Thanks for the info! I probably will take a look at the B+W filters. Also, I'm not always using the filter. But I like to have it on when I travel. I also use the hood to protect the lens.
- Thomas Sterr

See Thomas's Premium BetterPholio™

Read this Q&A at BetterPhoto.com:
http://www.betterphoto.com/forms/qnaDetail.asp?threadID=10304

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*****


NEW QUESTION 6: Compact Flash Memory Cards
I shoot digital with the Canon 300 and the Canon Eos 1ds. I have several memory cards, all 512mb and up. Two of my cards are the SanDisk Ultra II, and the others are regular compact flash cards. I recently took pictures outdoors with plenty of daylight, and some of my images were blurry. Could it be the difference in my flash cards? I did not use a tripod, but these were portrait shots of children, and I took 188 images and only 100 were not blurred. Is there really that big of a difference between memory cards? Thank you!
- Bobbi Webre

ANSWER 1:
I can't see how your problem would have anything to do with the memory cards. The files are either readable or if corrupted, they aren't. There's no way a bad card would result in a blurred image. 99.999-percent probability it is your technique (camera shake from hand holding, poor focus, unclean or scratched lens/filter, etc.) that is causing blurred images. Can you post a sample?
- Jon Close

ANSWER 2:
Were the blurry ones on the card in the heavier camera? Or use the info and compare speeds/ISO between cameras.
- Gregory La Grange

Visit gregorylagrange.org - Gregory's Deluxe BetterPholio™

Read this Q&A at BetterPhoto.com:
http://www.betterphoto.com/forms/qnaDetail.asp?threadID=10293

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http://www.betterphoto.com/QnAredirect.asp?threadID=10293

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*****


NEW QUESTION 7: How to Shoot Photos with Blurry Backgrounds
Hi, I have a digital Canon Powershot s400 camera, and I was wondering if that camera is able to create or shoot photos that has a blurred background, but the subject is clear. I don't know what to call that shot and if my camera is able to do that ... and how do I do that? Thanks a lot, and I am so happy to see find this site!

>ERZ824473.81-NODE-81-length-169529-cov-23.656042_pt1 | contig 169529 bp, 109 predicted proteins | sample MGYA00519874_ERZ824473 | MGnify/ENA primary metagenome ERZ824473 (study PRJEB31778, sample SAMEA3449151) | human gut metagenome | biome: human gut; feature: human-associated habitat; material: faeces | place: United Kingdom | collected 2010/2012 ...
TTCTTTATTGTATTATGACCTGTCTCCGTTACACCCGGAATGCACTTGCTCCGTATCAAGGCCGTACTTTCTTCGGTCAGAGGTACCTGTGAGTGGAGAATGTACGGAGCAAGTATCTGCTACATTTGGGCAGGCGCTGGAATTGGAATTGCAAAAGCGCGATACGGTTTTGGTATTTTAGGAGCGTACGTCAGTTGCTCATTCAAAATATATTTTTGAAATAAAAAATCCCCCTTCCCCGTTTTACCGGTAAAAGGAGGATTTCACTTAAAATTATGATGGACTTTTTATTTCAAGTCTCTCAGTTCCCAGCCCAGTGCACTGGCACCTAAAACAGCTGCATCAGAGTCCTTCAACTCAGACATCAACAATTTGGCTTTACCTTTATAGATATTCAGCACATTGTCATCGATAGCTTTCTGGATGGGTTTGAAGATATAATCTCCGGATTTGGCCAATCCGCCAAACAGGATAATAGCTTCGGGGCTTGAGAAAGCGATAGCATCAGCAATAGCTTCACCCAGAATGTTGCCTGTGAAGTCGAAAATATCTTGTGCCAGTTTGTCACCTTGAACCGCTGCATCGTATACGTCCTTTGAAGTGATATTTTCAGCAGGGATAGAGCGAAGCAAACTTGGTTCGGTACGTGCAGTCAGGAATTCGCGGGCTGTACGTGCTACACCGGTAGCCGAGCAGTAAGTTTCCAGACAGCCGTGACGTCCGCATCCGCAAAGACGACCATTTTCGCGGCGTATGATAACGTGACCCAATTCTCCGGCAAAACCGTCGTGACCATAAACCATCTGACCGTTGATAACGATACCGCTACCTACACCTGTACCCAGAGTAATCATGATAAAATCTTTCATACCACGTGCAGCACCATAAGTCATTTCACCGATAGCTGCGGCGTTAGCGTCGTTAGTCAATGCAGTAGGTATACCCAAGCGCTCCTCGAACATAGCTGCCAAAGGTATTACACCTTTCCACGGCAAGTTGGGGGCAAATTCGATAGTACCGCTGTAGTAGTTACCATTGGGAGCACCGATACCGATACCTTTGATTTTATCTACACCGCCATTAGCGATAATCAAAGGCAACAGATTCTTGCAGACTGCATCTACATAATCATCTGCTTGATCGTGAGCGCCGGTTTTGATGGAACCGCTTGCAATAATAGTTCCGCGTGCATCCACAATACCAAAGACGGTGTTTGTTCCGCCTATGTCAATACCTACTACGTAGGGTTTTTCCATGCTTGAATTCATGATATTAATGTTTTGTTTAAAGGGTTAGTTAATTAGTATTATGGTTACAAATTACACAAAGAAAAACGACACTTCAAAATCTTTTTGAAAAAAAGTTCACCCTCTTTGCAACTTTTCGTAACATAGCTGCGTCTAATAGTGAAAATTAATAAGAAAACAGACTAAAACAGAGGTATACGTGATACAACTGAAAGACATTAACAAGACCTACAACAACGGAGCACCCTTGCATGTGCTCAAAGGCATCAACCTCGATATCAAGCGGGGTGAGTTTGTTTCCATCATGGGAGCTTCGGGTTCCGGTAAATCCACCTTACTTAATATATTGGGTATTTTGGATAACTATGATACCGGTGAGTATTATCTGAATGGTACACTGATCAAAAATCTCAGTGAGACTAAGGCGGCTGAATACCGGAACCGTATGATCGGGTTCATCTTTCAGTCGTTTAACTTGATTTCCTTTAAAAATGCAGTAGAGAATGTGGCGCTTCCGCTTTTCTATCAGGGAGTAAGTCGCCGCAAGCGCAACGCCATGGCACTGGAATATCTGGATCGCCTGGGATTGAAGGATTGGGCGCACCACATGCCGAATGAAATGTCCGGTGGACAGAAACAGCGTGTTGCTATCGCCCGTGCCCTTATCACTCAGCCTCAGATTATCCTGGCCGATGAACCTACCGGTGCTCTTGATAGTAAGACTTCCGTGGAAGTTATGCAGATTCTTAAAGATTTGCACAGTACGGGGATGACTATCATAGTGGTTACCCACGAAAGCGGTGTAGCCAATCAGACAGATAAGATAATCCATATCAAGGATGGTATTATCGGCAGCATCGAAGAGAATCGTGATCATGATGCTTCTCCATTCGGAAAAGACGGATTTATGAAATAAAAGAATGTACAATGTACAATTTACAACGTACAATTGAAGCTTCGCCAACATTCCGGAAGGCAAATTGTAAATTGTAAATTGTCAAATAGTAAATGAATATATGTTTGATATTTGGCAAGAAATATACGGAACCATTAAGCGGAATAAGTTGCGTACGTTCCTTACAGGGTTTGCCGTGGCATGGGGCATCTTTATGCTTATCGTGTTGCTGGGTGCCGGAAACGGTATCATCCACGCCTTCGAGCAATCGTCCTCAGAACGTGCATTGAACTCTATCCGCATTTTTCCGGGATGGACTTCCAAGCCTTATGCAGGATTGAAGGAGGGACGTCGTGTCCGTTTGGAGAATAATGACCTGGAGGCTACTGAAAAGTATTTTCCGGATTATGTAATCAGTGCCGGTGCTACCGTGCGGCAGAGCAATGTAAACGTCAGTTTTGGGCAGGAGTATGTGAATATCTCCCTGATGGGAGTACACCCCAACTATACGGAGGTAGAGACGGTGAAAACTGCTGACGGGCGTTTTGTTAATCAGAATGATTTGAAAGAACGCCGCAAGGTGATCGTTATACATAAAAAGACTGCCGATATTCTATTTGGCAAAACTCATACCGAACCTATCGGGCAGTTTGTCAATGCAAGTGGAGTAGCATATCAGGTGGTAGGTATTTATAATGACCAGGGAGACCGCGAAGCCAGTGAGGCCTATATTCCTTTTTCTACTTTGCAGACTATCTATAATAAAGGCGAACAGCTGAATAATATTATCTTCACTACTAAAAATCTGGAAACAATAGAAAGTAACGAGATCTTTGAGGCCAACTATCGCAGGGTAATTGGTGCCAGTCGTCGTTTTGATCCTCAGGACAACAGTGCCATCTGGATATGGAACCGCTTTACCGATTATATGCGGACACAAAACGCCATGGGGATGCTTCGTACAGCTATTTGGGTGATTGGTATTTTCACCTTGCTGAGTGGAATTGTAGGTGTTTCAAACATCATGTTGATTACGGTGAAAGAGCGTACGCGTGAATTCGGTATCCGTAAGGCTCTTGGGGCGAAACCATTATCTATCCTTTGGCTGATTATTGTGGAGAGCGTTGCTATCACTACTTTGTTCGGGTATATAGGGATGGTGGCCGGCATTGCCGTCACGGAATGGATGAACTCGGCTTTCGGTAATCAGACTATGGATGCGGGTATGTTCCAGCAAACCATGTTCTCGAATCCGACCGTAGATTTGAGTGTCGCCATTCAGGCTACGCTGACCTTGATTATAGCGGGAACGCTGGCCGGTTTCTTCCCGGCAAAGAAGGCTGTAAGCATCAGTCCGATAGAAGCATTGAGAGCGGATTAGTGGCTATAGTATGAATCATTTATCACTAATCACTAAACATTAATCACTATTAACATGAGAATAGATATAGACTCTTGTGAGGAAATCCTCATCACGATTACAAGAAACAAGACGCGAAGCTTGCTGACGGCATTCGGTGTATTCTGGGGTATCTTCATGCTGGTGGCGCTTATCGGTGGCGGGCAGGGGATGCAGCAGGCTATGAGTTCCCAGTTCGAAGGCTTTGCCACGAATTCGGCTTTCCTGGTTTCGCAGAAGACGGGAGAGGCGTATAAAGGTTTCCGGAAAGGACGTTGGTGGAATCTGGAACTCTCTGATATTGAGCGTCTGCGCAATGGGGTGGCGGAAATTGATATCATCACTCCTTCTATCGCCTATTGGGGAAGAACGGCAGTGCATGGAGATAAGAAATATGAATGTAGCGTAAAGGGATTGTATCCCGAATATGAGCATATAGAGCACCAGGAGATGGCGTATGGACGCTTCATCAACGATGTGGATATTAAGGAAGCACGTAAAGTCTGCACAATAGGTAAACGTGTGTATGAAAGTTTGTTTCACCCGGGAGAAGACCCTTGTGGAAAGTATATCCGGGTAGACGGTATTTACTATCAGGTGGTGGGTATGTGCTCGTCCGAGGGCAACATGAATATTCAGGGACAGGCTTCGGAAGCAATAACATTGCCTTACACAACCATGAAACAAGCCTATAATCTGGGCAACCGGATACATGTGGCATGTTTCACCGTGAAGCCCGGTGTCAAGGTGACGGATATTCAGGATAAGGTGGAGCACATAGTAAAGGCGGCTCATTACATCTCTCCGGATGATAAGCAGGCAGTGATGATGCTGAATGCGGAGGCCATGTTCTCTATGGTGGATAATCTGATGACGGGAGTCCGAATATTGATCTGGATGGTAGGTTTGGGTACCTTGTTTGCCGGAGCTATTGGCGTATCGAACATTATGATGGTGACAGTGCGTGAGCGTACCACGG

- Ces A.

ANSWER 1:
Hi Ces! I'm a beginner when it comes to these things, but I think you are referring to Depth of Field. My new camera has been doing it, mostly in auto mode (check out my flower pictures posted today and yesterday in my gallery). From what I understand, your aperture is what makes the background fuzzy or not (that is what I understood from my camera's manual - but I really look forward to a pro explaining it to you here). The book says that for the background to be out of focus you must have a large aperture, and to have both near and far objects in focus at the same time you should use a small aperture. ... But I'm hoping someone will confirm that for me ... Good luck and keep in touch!
- Diane L. Dupuis-Kallos

See Diane's Premium BetterPholio™

ANSWER 2:
Sorry I pressed the return key too many too fast.

The style is called Selective Focusing, which has to do with the Depth-of-field. For the definition of Depth-of-field, please see here:
http://www.betterphoto.com/exploring/allDefinitions.asp#Depth

Basically, what you can do is to place the background further away from the subject, come closer to the subject, and use a larger aperture (SMALLER f/number like 2.8).

Here is a discussion with your same situation with a similar camera:
http://www.betterphoto.com/forms/QnAdetail.asp?threadID=10260

Hope this helps.
- Andy Szeto

ANSWER 3:
Ces, Andy already posted the common technical term for it "Selective Focusing." In order to employ this technique - to control depth of field to make it what you want it - you need to be able to control lens aperture. Controlling lens aperture requires being able to run in an aperture priority or shutter priority auto-exposure mode, or in completely manual exposure mode. It's nearly impossible using a "program" autoexposure mode that selects both aperture AND shutter speed based on luminance level (how much light there is). In Program Mode, BOTH settings are adjusted by the AE system as the amount of light changes. The only possible method I'm aware of that can put lens aperture exactly where you want it (to get the depth of field desired) using Program AE is by being able to control the lighting level (as one can in a studio by changing the lighting power levels) and driving the "program" to the exposure that will use the lens aperture desired.